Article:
Buser and Zirkle already did their river rests, Buser in Ruby and Zirkle in Galena.
All three mushers on the trail to Nulato are driving teams of 14. Buser left Galena at 11:15 a.m. Friday, Linder followed at 12:38 p.m. and Zirkle at 2:16 p.m.
UPDATE 12:30 p.m. Friday
From Kevin Klott --
Big Lake's Martin Buser regained his lead in the Iditarod Trail Sled Dog Race on Friday for the first time since he crossed the Farewell Burn into Nikolai on Tuesday.
A two-hour rest in Galena was all Buser needed to leapfrog Aliy Zirkle's resting team and take control of a race that is beginning to heat up along the frozen Yukon River. Buser pulled into Galena two hours and 43 minutes after Zirkle, who is likely staying there to complete her required eight-hour layover along the Yukon. He departed at 11:15 a.m. with 14 dogs.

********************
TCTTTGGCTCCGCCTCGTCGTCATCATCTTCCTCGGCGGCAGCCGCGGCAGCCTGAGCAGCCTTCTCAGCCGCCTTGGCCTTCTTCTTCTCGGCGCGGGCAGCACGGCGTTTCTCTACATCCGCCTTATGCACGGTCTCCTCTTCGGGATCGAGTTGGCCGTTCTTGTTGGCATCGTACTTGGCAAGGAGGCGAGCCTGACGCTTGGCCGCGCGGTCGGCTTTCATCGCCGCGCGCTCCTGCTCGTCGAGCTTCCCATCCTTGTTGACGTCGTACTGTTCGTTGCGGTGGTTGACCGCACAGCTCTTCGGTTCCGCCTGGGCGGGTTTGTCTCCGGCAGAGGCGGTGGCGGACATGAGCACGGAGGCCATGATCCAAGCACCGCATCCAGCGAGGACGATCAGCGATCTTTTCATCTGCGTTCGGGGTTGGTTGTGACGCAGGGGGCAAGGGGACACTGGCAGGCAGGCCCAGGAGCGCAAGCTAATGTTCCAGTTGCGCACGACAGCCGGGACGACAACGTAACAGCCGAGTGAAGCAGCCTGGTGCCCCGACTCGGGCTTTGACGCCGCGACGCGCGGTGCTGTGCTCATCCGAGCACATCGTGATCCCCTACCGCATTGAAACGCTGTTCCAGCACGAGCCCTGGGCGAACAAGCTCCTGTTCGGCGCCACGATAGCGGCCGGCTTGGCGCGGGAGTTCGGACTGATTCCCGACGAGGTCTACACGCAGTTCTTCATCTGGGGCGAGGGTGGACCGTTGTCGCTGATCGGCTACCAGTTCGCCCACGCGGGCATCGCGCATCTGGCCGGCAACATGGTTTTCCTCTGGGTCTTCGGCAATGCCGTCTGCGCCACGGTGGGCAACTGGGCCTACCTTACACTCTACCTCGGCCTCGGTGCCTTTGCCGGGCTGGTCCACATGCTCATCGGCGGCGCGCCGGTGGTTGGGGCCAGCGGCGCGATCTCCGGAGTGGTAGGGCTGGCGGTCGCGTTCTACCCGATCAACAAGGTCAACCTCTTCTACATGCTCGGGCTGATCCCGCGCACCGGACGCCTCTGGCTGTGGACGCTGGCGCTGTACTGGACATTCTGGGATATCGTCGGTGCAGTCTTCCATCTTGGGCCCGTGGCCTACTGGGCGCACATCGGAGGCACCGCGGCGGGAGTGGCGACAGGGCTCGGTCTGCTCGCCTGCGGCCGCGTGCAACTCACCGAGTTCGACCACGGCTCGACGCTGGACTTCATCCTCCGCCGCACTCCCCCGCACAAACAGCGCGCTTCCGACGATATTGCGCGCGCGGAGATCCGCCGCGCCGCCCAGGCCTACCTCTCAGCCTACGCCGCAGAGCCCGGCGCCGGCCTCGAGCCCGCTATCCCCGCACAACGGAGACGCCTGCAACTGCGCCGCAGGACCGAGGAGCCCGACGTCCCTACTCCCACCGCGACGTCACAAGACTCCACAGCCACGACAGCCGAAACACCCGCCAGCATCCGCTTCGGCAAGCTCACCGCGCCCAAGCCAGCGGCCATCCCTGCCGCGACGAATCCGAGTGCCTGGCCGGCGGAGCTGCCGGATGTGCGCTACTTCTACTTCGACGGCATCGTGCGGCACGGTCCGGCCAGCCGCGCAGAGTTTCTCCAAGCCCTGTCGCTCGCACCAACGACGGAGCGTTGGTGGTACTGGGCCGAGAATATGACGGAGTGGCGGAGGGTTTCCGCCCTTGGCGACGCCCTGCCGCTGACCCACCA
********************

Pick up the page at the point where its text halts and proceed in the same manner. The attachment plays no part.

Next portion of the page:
Trail reports say the river is hard and fast, with a tailwind coming out of the north. Buser, a four-time Iditarod champion, knows just how important it is to take advantage of the Yukon when conditions are just right.
"The Yukon always is a decider if it's punchy and slow," he told Iditarod Insider. "My dogs tend to excel on a fast trail."
Behind him are a slew of dog teams that will be stacking up in Galena and farther downstream. Eleven teams departed Ruby between 4:41 a.m. and 10:53 a.m. Friday.
UPDATE 8 a.m. Friday: Zirkle claims first-to-Galena prize
From Kevin Klott --
In 13 Iditarod finishes, Aliy Zirkle has racked up $225,239 in prize money. She added $1,000 more to that total Friday morning when she pulled into Galena first to win the Bristol Bay Native Corp. Fish First Award.
Along with the cash, the Two Rivers musher also bagged 25 pounds of Bristol Bay salmon and a commemorative jacket. She was also presented with a supply of canned salmon as well as smoked salmon strips to help fuel her down the Yukon River.